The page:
As juniors, many students take the Environment and Engineering Sustainable Design class. Here, students work in groups to tackle contemporary world problems and look for ways to influence infrastructure and the environment. Many students end up taking their projects to state and national competitions. Examples of past projects include recycling waste heat for biohydrogen generators, field application of solar water disinfection, and halting natural gas disasters with the development of an automated safety valve through fluid dynamic analysis. The culture of this class benefits and strengthens all students, giving them an opportunity to develop a life-long desire for learning and empowerment to make change. Many of the students leave this class with an impassioned dedication to environmental science and tackling the engineering issues of our time.
Another place where we see the Grand Challenges impacting students is through student organization around climate change. Tesla STEM High School has pledged to meet the standards stated in the Paris Climate Accord by reducing our school’s greenhouse gas emissions. Recently, over 100 students gathered to form Schools Under 2C. This group implements the Paris Accord throughout our school and aims to educate youth around the nation of the importance of combating climate change. This is being modeled and accomplished at Tesla STEM High School by implementing a rigorous compost program which reduces our greenhouse gas emissions. Staff have signed pledges to turn off lights when they leave the room, and McKinstry energy usage data helps Schools Under 2C monitor and calculate carbon emission reductions. Schools Under 2C students also campaign and monitor recycling, heating, and transportation.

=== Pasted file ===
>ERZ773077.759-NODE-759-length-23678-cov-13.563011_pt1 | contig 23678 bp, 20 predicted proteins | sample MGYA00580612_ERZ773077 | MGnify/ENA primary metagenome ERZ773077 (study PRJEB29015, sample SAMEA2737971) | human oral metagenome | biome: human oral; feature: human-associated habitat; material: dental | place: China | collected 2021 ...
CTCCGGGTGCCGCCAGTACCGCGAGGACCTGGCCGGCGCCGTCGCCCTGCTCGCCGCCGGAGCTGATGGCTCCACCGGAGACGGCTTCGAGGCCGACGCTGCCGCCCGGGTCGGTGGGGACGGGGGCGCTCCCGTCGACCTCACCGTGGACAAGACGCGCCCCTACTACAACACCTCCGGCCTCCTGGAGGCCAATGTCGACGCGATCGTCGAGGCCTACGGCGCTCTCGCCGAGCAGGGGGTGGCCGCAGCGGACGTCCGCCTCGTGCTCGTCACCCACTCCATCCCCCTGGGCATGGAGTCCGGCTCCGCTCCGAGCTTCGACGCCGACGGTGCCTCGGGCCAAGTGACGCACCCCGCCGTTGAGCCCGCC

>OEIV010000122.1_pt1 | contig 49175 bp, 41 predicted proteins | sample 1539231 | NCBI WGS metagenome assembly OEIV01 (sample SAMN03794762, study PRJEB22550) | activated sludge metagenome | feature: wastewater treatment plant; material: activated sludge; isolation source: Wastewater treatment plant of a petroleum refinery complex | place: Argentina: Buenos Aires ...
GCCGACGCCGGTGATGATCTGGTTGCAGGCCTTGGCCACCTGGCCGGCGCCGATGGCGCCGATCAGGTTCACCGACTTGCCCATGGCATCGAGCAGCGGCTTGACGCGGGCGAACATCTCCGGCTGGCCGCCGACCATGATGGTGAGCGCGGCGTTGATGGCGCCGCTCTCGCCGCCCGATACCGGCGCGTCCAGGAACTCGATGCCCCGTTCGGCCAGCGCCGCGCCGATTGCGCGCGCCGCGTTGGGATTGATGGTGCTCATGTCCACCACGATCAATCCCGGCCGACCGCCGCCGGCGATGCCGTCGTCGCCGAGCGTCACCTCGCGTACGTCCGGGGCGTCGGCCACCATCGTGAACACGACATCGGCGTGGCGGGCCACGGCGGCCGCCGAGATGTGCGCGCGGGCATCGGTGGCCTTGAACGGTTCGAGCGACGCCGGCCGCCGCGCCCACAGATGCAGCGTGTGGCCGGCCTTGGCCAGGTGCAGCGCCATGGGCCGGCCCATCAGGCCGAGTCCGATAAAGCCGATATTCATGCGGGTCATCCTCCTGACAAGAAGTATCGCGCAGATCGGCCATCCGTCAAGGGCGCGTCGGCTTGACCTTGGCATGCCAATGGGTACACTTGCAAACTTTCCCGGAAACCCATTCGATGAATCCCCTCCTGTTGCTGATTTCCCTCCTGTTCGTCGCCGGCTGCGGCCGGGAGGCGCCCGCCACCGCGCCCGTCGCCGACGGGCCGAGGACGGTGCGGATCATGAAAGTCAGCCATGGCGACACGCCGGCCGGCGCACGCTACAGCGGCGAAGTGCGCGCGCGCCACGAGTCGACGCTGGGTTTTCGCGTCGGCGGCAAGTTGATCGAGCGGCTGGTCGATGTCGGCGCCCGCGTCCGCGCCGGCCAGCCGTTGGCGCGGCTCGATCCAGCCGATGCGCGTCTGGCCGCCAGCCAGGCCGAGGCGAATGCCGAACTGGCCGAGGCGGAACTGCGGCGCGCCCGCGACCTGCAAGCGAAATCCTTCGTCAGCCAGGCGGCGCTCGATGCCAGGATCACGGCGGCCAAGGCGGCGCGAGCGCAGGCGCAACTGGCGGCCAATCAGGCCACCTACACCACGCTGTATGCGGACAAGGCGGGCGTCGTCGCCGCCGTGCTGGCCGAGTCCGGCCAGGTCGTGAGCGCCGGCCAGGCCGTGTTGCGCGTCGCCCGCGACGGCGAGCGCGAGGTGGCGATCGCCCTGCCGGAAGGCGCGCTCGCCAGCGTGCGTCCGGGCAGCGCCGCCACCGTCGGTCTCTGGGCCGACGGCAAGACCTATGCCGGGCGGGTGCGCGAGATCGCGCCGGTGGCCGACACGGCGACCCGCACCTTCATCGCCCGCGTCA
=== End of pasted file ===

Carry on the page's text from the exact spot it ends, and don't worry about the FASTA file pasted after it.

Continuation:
Tesla STEM High School provides incredible opportunities for students to immerse themselves in real-world learning that sparks their curiosity and creativity. Since our founding seven years ago, we have taken pride in attracting students who think differently and enjoy finding new experiential ways to learn, no matter their background, to create a place where all students are encouraged to envision a sustainable future. This is best summed up by retired teacher Mike Town, who was instrumental in the creation and vision of our school: “What we invent here isn’t just good STEM education, we invent a culture.” We continue to work hard to ground that culture in STEM literacy and equity and face the challenges of the future.
Cynthia Burt was a founding team member at Tesla STEM High School. She created the English curriculum and taught ninth- through twelfth-grade English at Tesla for the past six years. Cynthia currently serves as the associate principal at Tesla STEM and works with other instructors across the country to broaden experiential learning through NExT at Northeastern University. She has represented Tesla at the National Academy of Sciences for the Grand Challenges for Engineering. Discovering a passion for STEM literacy and problem-based learning, Cynthia has learned from her students that she too can be an advocate for change.